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Hypopituitarism manifesting after invasive dental treatment in a patient with carcinoma of the tongue: a case report



The symptoms of hypopituitarism are not usually discussed in the clinical setting of oral surgery.

Case presentation

We herein report a case of hypopituitarism that became evident after biopsy and extraction of several teeth in a 68-year-old man with tongue cancer. Three days after biopsy, the patient developed nausea and vomiting, and his serum sodium had fallen to 124 mEq/L. His serum cortisol concentration was low. Although the plasma concentration of adrenocorticotropic hormone (ACTH) was within the normal range, ACTH stimulation testing showed a lack of cortisol response. Given these findings, we suspected secondary adrenal insufficiency. To investigate the cause of secondary adrenal insufficiency, MRI of the head was performed, which revealed pituitary gland atrophy. The results of pituitary anterior lobe hormone-stimulation tests were compatible with hypopituitarism. Thirty days after biopsy, partial tongue resection was successfully performed under general anesthesia with perioperative hydrocortisone supplementation.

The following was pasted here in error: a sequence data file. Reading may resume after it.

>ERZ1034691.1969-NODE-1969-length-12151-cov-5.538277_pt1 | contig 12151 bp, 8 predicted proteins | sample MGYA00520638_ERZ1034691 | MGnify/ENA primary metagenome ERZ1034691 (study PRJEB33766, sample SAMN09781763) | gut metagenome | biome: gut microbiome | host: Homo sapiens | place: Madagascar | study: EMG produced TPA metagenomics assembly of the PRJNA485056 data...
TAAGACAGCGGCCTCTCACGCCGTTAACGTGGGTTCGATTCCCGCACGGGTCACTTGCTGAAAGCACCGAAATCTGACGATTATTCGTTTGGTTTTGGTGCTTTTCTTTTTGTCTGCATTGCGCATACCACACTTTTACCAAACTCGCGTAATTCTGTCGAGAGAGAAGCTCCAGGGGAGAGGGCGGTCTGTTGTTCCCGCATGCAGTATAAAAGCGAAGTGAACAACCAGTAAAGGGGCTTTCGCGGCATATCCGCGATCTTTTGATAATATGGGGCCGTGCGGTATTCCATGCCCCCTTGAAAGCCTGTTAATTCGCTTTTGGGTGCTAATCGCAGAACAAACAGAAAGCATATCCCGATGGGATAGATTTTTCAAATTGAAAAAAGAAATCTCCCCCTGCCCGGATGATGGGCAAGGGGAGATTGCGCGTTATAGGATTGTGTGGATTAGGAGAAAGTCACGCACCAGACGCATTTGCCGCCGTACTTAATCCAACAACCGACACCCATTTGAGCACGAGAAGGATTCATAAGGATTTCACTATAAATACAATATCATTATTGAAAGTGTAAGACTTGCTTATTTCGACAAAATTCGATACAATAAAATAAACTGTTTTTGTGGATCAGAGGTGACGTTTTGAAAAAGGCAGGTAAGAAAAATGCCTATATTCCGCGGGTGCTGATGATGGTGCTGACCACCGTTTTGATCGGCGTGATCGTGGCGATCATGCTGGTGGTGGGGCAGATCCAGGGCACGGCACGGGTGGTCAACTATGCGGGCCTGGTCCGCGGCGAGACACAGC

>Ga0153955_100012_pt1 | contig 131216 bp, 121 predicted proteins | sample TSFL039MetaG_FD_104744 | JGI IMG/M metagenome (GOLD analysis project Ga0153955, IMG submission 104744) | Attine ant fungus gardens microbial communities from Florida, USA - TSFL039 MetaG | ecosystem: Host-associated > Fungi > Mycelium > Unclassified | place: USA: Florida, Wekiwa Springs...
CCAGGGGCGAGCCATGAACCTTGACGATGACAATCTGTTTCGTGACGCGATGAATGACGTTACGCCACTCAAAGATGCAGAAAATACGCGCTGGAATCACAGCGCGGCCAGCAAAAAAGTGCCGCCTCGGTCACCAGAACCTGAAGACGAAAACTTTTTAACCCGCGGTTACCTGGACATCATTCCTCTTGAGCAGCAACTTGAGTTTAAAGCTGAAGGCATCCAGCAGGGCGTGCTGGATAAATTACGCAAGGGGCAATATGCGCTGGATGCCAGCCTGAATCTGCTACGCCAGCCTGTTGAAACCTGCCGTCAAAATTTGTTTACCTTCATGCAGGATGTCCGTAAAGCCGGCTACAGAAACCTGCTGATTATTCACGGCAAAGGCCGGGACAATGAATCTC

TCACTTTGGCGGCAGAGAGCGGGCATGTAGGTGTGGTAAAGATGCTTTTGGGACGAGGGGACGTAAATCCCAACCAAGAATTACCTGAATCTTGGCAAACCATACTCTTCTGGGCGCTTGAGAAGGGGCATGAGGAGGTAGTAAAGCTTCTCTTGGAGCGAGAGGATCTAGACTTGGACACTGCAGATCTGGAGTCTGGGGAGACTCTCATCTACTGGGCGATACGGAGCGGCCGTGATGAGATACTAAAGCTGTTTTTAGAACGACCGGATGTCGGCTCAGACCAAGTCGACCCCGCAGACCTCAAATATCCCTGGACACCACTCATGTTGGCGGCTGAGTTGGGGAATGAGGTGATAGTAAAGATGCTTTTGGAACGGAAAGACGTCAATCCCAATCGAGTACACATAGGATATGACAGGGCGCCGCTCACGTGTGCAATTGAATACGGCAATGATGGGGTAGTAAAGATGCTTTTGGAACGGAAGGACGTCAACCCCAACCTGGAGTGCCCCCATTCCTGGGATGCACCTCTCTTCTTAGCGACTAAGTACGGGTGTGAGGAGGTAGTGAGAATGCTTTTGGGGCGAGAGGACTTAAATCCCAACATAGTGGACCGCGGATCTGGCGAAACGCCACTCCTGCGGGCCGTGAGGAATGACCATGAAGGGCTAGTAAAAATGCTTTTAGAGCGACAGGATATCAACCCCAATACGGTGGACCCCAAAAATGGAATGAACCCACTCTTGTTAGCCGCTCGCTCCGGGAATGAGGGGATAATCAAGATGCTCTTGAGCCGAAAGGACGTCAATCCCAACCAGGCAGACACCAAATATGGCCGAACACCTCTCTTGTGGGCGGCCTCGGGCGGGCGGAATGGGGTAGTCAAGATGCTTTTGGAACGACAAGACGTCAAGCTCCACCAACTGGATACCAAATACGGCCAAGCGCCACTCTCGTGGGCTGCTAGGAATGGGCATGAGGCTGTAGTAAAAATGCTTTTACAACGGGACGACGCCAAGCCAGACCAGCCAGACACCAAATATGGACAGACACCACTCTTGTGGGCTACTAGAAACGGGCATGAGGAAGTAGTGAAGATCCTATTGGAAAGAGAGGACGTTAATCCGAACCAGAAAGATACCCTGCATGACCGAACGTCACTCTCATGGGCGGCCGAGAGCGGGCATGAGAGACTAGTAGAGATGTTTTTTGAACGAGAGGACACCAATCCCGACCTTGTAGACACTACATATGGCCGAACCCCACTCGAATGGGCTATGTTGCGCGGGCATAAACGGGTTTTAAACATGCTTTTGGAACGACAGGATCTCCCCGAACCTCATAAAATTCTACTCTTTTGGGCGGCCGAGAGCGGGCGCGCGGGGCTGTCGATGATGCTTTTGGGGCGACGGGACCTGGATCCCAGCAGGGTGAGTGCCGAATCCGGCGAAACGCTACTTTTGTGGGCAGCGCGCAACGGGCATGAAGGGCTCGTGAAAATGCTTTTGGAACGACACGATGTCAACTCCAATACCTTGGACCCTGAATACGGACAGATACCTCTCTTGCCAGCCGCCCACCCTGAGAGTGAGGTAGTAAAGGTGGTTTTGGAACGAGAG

We must be aware of various signs of hypopituitarism when we perform invasive dental treatment.

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Hypopituitarism is a deficiency in one or more trophic hormones, including adrenocorticotropic hormone (ACTH), thyroid-stimulating hormone (TSH), prolactin, growth hormone (GH), and gonadotropins, such as luteinizing hormone (LH) and follicle-stimulating hormone (FSH) [1]. The clinical symptoms depend on the hormone affected and its level of deficiency. Traumatic brain injury and subarachnoid hemorrhage are well-established causes of hypopituitarism. However, this risk is not fully recognized by clinicians [2].

The most common type of hypopituitarism is LH and FSH deficiency, which results in amenorrhea in women and decreased libido in men [3]. However, these symptoms are not usually discussed in the clinical setting of oral surgery. Moreover, routine preoperative screening tests generally include no testing of endocrine hormones if patients do not report subjective symptoms. Therefore, untreated hypopituitarism without marked symptoms is easily overlooked.